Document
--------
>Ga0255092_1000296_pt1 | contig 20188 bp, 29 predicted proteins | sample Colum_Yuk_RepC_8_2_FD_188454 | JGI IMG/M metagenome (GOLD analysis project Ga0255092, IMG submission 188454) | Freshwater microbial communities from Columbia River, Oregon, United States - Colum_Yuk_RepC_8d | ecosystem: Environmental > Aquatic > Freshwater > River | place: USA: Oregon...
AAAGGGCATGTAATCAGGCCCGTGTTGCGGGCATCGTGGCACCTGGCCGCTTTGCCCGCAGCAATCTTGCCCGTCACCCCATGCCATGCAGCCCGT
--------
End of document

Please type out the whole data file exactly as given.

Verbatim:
>Ga0255092_1000296_pt1 | contig 20188 bp, 29 predicted proteins | sample Colum_Yuk_RepC_8_2_FD_188454 | JGI IMG/M metagenome (GOLD analysis project Ga0255092, IMG submission 188454) | Freshwater microbial communities from Columbia River, Oregon, United States - Colum_Yuk_RepC_8d | ecosystem: Environmental > Aquatic > Freshwater > River | place: USA: Oregon...
AAAGGGCATGTAATCAGGCCCGTGTTGCGGGCATCGTGGCACCTGGCCGCTTTGCCCGCAGCAATCTTGCCCGTCACCCCATGCCATGCAGCCCGT